Chapter XVI. Tad Whips a Mountain Boy
 

Shame! Shame on you!" cried Tad Butler indignantly.

The lad leaped from his pony which he quickly tethered to the hitching bar in front of the store.

This done he ran to his fallen companion, who still lay where the lariat had thrown him. He was half stunned and covered with dust. After jerking him from his pony, however, the cowboys, though continuing their shouts of glee, had made no further effort to molest Philip.

Tad quickly released him.

"I 've had a lot to do with cowboys, but you're the first I ever knew who would do a thing like that. The cowboys I know are gentlemen."

"Then, d'ye mean to say that we ain't, ye miserable cayuse?" demanded one of the number, rising menacingly.

"The fellow who roped that boy is a loafer!" answered Tad bravely, taking a couple of paces forward and facing the crowd. "You wouldn't dare do that to a man, especially if he had a gun as you have. Why didn't you try it on Luke Lame when he was over here?"

"Oh, go back to yer mammy," jeered one.

"I want to know who threw that rope? If he isn't too big a coward, he'll tell me. I guess Mr. Simms will settle with him."

"It's up to you, Bob, I guess," nodded one of them, addressing the angry-faced mountain boy who was one of their number.

The latter rose with what was intended to appear as offended dignity.

"Ye mean me?" he demanded, glaring.

"Yes, if you are the one who did it," answered Tad, looking him squarely in the eyes.

"Then your going to git the alfiredest lickin' you ever had in your life," announced the mountain boy.

Tad held the other with a gaze so steady and unflinching as to cause the mountain boy to pause hesitatingly.

"Phil, jump on your pony and get out of here," directed the lad in a low tone.

"He stays where he is," commanded one of the cowboys.

"Do as I tell you," retorted Tad sharply. "Be quick about it, too."

A cowboy aimed a gun at Phil Simms.

"Try it, if ye want ter git touched up," he warned. "Bob, sail into the fresh kid," he added, nodding his head toward Tad Butler.

"I'm not looking for a fight--I don't want to fight, but if that loafer comes near me I'll have to do the best I can," answered Tad bravely. "I don't expect to get fair play. I'll----"

"You'll git fair play and you'll git more besides," called the previous speaker. "Go to him, Bob."

Bob lowered his head, sticking out his chin and assuming a belligerent attitude with eyes fixed on the slender figure of his opponent.

Tad was observing the mountain boy keenly, measuring him mentally, while young Simms, pale-faced and frightened, was leaning against his pony, which he had caught and was preparing to mount when he was stopped by the gun of the cowboy.

"See, you've got him rattled already, Bob," shouted a cowman triumphantly. "He'll be running in a minute."

"Come away, Tad," begged Philip.

"Keep quiet. Don't speak to me," answered the lad, without turning his head toward his companion. Tad Butler's whole being was centered on the work that he knew was ahead of him.

He was angry. He felt that he had never been more so in his life, but not a trace of his emotion showed in his face or actions. If he ever had need of coolness, it was at this very moment. He did not know whether he would be able to master the raw-boned mountaineer or not.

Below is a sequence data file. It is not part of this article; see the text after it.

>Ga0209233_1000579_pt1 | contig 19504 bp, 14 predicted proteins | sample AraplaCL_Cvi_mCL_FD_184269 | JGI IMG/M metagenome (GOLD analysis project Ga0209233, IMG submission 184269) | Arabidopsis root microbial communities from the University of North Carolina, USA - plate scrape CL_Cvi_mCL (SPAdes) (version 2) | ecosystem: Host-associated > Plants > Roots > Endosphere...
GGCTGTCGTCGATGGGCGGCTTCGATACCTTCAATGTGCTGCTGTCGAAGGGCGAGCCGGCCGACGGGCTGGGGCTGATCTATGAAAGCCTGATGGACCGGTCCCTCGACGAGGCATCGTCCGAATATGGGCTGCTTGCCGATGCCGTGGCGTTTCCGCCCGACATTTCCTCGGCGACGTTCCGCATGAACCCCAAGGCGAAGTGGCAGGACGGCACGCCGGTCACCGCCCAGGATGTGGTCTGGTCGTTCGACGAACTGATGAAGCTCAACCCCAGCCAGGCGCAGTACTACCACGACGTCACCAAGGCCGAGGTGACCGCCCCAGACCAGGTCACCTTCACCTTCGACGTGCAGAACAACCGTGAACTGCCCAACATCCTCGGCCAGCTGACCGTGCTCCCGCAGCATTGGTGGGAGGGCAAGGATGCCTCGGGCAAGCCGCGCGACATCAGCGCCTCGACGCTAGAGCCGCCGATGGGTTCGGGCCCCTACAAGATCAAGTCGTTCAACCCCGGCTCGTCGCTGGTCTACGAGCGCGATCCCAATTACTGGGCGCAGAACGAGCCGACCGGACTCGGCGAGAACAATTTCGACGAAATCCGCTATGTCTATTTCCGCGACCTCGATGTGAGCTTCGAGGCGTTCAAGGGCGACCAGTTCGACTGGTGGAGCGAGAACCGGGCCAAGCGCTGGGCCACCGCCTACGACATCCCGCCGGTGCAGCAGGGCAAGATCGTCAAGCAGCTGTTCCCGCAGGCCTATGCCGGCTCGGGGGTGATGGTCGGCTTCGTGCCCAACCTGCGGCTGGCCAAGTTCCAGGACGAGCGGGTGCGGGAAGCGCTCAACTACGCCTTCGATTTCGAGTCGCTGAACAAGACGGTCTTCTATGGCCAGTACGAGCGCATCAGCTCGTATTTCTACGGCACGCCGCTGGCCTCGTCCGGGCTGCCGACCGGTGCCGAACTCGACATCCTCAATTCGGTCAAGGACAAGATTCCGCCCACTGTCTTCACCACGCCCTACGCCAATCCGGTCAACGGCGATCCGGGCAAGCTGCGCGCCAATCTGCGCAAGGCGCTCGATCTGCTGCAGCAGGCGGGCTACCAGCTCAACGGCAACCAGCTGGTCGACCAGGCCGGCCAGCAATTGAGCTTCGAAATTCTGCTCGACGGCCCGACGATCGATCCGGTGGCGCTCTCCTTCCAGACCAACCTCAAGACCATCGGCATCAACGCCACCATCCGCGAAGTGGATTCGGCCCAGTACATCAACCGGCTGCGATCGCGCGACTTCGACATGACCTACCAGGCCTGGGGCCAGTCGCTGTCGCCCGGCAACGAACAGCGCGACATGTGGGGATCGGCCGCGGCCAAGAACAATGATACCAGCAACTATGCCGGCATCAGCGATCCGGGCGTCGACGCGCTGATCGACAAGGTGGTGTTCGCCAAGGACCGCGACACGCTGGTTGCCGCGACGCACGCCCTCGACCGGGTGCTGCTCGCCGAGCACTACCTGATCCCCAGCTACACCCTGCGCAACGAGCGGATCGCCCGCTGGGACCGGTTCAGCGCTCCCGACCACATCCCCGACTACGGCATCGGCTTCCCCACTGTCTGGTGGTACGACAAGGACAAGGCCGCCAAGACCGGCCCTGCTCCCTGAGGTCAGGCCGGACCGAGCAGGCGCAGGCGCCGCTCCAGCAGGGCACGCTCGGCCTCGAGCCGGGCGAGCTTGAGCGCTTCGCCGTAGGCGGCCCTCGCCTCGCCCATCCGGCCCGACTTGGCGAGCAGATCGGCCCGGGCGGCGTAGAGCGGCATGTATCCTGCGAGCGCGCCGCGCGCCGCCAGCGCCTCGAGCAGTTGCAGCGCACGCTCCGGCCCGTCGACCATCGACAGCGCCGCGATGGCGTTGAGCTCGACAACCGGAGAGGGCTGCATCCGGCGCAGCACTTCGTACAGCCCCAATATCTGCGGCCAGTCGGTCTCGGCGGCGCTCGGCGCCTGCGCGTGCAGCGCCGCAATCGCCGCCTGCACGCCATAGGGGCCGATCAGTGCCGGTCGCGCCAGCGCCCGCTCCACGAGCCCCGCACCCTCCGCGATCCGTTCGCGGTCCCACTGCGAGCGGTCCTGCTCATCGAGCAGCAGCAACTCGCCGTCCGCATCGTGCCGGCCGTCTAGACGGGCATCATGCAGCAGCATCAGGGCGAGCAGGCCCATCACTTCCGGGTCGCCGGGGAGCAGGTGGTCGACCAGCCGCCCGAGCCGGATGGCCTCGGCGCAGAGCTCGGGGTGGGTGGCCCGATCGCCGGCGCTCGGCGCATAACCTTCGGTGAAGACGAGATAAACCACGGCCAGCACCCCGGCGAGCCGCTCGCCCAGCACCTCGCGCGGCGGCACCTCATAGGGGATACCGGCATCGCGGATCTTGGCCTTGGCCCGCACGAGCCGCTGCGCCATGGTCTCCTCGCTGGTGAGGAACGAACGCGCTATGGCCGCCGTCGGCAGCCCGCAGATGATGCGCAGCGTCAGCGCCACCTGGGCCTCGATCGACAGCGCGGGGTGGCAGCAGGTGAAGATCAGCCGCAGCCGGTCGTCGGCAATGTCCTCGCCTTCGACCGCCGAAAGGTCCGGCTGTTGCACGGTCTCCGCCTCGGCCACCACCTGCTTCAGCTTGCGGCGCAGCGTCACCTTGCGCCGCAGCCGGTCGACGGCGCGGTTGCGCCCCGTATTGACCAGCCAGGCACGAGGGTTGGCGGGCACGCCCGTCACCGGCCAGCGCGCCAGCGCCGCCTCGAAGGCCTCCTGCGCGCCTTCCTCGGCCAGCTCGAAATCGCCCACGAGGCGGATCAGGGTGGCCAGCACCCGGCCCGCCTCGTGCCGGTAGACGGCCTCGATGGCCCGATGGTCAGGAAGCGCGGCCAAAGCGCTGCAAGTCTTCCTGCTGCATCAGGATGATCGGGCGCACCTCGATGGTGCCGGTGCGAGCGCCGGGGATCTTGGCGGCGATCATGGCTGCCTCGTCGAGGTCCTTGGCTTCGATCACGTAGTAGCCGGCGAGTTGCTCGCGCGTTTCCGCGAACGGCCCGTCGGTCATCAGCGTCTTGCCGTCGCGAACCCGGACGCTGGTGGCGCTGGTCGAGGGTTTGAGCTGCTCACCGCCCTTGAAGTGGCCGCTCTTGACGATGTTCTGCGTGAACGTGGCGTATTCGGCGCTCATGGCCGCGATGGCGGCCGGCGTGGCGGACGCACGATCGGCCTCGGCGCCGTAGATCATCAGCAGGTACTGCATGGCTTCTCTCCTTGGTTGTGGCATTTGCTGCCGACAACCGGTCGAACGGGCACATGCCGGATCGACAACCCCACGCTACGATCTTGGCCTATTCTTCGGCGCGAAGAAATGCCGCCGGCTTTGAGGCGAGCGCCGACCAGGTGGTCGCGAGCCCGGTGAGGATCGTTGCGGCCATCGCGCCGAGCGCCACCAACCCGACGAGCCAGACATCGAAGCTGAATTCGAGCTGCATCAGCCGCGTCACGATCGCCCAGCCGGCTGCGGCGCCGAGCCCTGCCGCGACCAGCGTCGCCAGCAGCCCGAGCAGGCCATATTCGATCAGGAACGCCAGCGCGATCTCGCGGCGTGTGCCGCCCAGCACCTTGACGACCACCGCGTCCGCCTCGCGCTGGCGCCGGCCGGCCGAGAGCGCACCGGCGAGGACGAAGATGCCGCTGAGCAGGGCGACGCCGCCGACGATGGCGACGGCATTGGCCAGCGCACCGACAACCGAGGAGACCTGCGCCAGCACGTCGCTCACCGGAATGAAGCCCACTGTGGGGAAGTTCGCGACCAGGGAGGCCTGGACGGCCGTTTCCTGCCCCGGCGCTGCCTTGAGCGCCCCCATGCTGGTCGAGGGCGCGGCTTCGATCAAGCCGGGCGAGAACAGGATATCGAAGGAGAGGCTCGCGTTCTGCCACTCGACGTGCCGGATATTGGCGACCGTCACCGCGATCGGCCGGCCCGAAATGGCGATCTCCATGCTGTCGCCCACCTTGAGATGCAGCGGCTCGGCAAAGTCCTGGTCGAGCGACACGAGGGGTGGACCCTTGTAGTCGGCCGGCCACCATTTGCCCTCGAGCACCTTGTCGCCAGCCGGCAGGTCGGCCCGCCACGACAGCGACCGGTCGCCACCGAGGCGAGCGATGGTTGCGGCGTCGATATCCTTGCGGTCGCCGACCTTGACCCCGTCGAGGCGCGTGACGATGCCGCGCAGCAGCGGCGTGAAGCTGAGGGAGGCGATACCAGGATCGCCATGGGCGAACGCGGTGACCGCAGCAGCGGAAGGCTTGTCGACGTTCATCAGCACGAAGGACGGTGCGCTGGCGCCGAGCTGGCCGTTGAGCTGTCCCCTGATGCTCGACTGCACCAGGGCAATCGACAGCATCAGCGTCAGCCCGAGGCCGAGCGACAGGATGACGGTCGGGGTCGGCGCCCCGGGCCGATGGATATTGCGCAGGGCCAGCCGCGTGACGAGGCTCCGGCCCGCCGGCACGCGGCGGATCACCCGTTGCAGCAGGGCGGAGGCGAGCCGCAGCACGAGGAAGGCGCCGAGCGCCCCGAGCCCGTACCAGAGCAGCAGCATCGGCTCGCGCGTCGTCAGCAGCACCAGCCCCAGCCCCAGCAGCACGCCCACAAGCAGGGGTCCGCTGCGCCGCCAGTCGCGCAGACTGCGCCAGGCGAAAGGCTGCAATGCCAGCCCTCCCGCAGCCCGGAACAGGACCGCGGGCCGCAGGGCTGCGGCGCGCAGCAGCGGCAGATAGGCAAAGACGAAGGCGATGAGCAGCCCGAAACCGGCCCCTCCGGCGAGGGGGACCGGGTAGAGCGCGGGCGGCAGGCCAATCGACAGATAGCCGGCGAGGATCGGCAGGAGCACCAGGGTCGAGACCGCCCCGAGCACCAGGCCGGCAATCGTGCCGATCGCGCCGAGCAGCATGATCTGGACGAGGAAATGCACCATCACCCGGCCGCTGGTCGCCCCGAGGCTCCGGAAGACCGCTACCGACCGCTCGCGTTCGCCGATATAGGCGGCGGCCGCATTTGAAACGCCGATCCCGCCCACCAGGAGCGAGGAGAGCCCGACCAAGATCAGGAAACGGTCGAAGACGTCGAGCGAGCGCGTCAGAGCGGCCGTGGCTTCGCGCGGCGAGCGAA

The lad's training in athletics had been thorough, and his title of champion wrestler of the high school in Chillicothe had been earned by hard work and persistent effort to make himself physically fit.

"He's all of twenty-five pounds heavier than I am," decided the boy. "I've got to try some tricks that he doesn't know about, if I hope to make any kind of showing."

Bob was now approaching him with an ugly grin on his face. Tad's arms hung easily by his side.

"Come on, what are you waiting for?" Tad smiled.

With a bellow of rage, Bob rushed him.

Tad laughed, and stepping quickly to one side, thrust a foot between the bully's legs as he passed. Bob landed flat on his face in the dust of the street.

The cowboys set up a roar of delight. It was sport, no matter who got the worst of it.

"Give them room," shouted some one, as the men closed quickly about the combatants. "Let the kids fight it out."

These tactics were so new to Bob, that be did not know just what had happened to him. And when he had scrambled to his feet, he met the laughing face of Tad Butler, which enraged him past all control. This was exactly what Tad wanted.

Bob with a bellow again charged him. Tad made a pass and missed, but covered his failure by neatly ducking under the upraised arm of the cowboy, whose surprised look when he found that he had been punching the empty air brought forth yells of delight from his companions.

Tad had cast away his hat, that it might not interfere with his movements. No sooner had he done so than his opponent renewed his attack. But Tad skillfully parried the heavy blows, delivered awkwardly and without any great amount of skill. The great danger was that his adversary with his superior strength might beat down the lad's defense and land a blow that would put a sudden end to the fray.

Tad was watching for an opening that would enable him to put in practice a plan that had formed in his brain.

"Look out for the cayuse, Bob. He ain't so big a tenderfoot as he looks," warned a cowboy. But Bob had already discovered this fact. Though his fists were beating a tattoo in the air he seemed unable to land a blow on the body of his elusive adversary, and this only served to anger him the more.